Interesting to note that the Congress gave us (basically) 100 year copyright, but keep chipping away at patents which only have a 20 year right. If you think about the amount of time and effort in getting a patent on a drug, why does the drug get the more limited protection? If you consider the limited protection, why is it surprising that a drug company will charge a hefty premium on the product?

  • [Avatar for Beth Hutchens]
    Beth Hutchens
    February 20, 2015 10:39 am

    Thanks, Anon2, for keeping us on track.

    And no worries, Anon. It was a good question anyway. If the Act did have some sort of retroactive application, I guess there wouldn’t be much of an issue here and the case would go the way of Thicke writing a check. But its fun to think about future cases if the Act did apply retroactively. Can you imagine? Oh Mylanta, what a mess!

    But, as it is, I’m going to presume the recording of Got to Give it Up is much closer sounding than any doctored mash-up either side can come up with. This may be another case that starts the a series of cases like the sampling cases and has the potential to really shake things up.

    I wonder if the Gayes will lose that part of the case, thus setting the precedent for submission of digitally altered 1909 recordings for future cases, but Thicke will lose this overall anyway because even after all that, the Gayes can still show copying- especially because of Thicke’s comments to GQ.

  • [Avatar for Benny]
    February 20, 2015 07:54 am

    ” The end result is that no one wins and no one is happy”
    Thats true as long as you exclude the lawyers working on the case…

  • [Avatar for Anon]
    February 19, 2015 06:09 pm

    Thanks anon2. I see that my question causes more confusion based on a point that I should have known before asking.

  • [Avatar for anon2]
    February 19, 2015 05:57 pm

    @ Anon – the effective date January 1, 1978

    Sec. 102. // 17 USC note prec. 101. // This Act becomes effective on January 1, 1978, except as otherwise expressly provided by this Act, including provisions of the first section of this Act. The provisions of sections 118, 304(b), and chapter 8 of title 17, as amended by the first section of this Act, take effect unpon enactment of this Act.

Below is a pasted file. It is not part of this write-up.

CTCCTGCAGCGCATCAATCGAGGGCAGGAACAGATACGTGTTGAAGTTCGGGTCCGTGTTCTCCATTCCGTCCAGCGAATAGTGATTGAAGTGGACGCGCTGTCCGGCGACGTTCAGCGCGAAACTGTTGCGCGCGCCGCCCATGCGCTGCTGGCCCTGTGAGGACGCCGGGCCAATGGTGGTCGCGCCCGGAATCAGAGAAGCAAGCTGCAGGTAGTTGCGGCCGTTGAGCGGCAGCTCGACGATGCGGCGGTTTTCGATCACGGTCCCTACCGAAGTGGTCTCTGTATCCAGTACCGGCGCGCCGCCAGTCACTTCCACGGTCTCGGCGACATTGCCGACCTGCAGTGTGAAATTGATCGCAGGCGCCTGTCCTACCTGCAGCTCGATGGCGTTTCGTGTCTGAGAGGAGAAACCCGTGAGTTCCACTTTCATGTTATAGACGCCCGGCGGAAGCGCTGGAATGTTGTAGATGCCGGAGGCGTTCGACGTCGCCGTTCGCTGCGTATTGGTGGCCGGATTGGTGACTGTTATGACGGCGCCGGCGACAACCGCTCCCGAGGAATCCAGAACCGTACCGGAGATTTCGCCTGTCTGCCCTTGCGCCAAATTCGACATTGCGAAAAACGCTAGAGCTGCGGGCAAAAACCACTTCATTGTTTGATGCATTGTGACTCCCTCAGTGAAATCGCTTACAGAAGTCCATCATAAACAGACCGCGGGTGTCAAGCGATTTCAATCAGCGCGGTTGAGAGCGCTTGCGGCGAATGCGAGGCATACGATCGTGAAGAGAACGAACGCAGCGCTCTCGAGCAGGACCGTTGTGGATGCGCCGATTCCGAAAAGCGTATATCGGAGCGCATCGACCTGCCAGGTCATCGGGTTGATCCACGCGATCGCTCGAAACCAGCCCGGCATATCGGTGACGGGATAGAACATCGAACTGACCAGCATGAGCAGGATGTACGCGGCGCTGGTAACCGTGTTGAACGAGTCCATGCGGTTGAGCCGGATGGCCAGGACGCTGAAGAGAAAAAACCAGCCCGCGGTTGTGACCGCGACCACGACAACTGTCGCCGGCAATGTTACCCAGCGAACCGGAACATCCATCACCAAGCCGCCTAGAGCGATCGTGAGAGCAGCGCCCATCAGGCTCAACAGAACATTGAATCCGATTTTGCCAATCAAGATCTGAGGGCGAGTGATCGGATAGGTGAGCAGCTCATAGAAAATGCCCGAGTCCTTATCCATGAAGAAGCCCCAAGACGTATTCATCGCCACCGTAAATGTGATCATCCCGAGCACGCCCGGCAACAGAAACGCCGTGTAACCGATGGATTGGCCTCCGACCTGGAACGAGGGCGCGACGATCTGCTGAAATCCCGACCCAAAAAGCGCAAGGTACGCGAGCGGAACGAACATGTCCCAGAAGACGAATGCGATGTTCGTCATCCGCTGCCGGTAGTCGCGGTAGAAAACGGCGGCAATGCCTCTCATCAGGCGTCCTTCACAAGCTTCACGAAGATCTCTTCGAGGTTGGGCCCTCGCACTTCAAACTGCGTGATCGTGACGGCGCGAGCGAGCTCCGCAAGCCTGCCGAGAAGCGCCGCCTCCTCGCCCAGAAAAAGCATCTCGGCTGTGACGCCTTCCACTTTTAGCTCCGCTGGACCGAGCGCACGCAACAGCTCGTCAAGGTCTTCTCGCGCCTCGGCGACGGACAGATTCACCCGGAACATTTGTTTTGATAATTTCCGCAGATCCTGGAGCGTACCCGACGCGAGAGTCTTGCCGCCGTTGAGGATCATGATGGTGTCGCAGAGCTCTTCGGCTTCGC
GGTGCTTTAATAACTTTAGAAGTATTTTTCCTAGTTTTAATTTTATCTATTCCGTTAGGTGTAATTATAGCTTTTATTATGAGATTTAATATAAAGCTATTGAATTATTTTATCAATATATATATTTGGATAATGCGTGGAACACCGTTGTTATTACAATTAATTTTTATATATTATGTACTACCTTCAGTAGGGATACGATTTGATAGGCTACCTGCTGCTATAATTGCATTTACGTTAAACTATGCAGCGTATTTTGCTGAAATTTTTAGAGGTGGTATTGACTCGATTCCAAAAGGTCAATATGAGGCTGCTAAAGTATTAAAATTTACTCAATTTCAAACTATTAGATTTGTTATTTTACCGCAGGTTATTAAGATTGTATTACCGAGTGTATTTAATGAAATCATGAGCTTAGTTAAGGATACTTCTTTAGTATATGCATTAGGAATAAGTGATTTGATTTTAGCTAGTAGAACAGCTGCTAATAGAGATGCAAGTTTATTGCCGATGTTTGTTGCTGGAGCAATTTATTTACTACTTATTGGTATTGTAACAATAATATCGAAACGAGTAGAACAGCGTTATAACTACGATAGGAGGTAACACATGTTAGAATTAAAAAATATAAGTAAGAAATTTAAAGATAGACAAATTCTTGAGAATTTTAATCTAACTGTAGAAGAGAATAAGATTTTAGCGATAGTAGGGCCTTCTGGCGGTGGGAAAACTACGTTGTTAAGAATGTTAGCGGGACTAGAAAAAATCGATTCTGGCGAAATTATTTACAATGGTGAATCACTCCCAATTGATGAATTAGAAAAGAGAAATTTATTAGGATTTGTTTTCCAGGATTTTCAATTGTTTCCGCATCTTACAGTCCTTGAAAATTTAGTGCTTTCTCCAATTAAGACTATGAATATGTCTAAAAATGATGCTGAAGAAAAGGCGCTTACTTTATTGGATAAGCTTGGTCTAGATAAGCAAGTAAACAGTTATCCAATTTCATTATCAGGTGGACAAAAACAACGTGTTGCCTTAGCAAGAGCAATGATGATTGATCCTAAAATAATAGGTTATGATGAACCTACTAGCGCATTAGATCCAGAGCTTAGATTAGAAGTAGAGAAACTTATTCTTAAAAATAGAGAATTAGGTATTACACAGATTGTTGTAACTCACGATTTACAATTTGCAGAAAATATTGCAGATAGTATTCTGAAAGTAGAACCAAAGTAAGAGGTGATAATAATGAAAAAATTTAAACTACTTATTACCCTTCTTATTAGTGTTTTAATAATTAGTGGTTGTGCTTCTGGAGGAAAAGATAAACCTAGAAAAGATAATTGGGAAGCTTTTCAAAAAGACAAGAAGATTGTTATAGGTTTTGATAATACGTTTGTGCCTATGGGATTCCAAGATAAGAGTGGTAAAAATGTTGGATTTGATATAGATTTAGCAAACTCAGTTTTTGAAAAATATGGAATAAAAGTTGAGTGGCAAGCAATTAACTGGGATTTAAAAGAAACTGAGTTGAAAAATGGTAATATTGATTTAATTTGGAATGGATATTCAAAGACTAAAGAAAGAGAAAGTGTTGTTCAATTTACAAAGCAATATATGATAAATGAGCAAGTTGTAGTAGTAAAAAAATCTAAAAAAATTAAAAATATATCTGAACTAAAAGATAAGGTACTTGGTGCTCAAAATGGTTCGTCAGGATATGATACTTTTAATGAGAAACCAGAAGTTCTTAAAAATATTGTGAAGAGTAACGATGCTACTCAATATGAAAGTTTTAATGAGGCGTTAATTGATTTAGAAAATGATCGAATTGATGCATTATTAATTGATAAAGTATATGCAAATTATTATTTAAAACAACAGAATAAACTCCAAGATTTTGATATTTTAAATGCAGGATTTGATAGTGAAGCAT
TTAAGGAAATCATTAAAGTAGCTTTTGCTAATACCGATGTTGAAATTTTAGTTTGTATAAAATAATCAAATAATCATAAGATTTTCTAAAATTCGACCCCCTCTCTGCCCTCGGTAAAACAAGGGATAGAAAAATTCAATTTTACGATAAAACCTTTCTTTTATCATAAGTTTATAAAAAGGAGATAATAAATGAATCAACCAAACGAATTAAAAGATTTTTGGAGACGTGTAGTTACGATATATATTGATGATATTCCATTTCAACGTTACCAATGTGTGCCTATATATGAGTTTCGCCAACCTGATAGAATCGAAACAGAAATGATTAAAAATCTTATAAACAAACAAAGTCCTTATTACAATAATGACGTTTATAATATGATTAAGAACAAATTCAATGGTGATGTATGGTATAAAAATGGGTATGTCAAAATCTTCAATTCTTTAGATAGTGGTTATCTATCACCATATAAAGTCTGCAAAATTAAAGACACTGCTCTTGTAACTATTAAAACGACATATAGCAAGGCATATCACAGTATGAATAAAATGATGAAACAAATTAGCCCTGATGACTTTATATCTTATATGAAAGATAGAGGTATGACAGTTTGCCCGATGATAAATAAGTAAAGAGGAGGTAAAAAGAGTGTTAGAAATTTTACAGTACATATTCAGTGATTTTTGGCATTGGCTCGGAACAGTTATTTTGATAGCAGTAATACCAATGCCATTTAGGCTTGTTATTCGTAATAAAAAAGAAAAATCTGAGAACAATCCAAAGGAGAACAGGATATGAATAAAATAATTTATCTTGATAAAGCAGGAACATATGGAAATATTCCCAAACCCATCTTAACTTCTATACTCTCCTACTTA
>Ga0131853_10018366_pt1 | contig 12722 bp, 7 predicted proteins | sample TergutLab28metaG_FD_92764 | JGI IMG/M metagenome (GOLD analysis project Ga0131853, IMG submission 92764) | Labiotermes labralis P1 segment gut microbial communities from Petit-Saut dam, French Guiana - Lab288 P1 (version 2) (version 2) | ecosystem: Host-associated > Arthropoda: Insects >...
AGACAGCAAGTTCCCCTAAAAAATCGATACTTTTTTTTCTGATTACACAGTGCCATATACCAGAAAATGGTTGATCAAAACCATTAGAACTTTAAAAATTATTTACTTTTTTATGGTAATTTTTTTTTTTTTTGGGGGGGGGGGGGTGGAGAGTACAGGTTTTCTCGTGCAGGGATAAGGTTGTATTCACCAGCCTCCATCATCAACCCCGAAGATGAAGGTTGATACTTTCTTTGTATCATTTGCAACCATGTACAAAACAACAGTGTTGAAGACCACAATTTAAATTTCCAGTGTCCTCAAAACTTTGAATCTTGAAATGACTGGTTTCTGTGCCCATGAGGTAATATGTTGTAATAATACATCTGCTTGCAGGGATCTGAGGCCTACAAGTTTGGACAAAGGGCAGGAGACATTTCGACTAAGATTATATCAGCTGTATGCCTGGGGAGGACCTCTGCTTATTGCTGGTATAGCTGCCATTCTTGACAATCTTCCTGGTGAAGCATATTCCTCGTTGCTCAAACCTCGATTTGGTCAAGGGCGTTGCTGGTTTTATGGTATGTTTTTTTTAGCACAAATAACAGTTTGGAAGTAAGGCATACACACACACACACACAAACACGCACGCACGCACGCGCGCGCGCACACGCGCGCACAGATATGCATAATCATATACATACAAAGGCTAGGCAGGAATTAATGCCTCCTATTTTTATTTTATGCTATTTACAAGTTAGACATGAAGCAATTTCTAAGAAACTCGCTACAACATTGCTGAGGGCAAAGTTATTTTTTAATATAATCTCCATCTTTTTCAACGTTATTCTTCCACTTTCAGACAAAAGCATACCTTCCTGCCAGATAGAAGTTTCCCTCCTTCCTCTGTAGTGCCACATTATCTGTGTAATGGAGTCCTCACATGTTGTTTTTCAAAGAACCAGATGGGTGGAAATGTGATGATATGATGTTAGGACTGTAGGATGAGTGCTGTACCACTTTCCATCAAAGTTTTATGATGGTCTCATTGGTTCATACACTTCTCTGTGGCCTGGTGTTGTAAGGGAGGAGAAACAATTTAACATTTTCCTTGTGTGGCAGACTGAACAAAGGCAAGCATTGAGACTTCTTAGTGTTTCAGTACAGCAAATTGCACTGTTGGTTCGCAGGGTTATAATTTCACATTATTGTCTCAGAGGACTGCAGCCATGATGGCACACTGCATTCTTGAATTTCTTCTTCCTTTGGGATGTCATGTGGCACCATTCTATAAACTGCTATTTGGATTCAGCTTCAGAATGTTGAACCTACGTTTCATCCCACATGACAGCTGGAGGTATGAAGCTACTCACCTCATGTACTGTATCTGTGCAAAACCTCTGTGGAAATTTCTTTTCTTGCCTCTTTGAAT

PL 94–553 (S 22), PL 94–553, OCTOBER 19, 1976, 90 Stat 2541

  • [Avatar for Anon]
    February 19, 2015 04:55 pm

    The object here: Marvin Gaye’s 1977 release – if following the “separability” aspect of Thicke’s argument – obtains the post-1976 Act protections.

  • [Avatar for Beth Hutchens]
    Beth Hutchens
    February 19, 2015 01:38 pm

    Anon- oh, sure. I”m certain that Thicke had valid reasons for the dec action, I just don’t know what they are. It’s probably not too important either way- I was just curious.

    As to your second question, am I understanding correctly that you’re suggesting there may be some sort of retroactive application of 1976 principles to 1909 works? I really don’t know off the top of my head, but that would be interesting. I do know that Judge Kronstadt looked to legislative reports from the time and concluded that certain portions of the work weren’t protected. Can you clarify what you mean?

  • [Avatar for Anon]
    February 19, 2015 01:20 pm


    Let’s not disregard a simple alternative: the filing of declaratory relief may not in any way be related to a confidence in a position, as it may be a simple prudent option to be explored.

    A technical question for you though (one I would normally verify for myself – but you may know the answer off hand): Would not the original sound recording itself (by Gaye) inure to the post-1976 Copyright Act (as you point out, it was released in 1977)? Is not the argument then from Mr. Thicke “too clever by half?” If he succeeds in establishing a partition of sorts, does not that very partition in the end defeat his objective?

  • [Avatar for Beth Hutchens]
    Beth Hutchens
    February 19, 2015 12:32 pm

    Thanks Gene and Anon! But I’m not sure it will end with Thick forking over a check. Why would he have filed for dec relief if he wasn’t super confident in his position?

  • [Avatar for Gene Quinn]
    Gene Quinn
    February 19, 2015 11:27 am

    I second Anon’s comments. I thought this article was exceptional. I didn’t realize this was a case of first impression.

    The first time I heard Thicke’s song I thought it was Gaye’s tune. I still think this ends in only one way, and that is Thicke writing a check to the heirs of Gaye. That being said, it looks like the legal battle will be a very interesting one to watch.

  • [Avatar for Anon]
    February 19, 2015 11:09 am

    Great article Beth – I love the attention to nuance!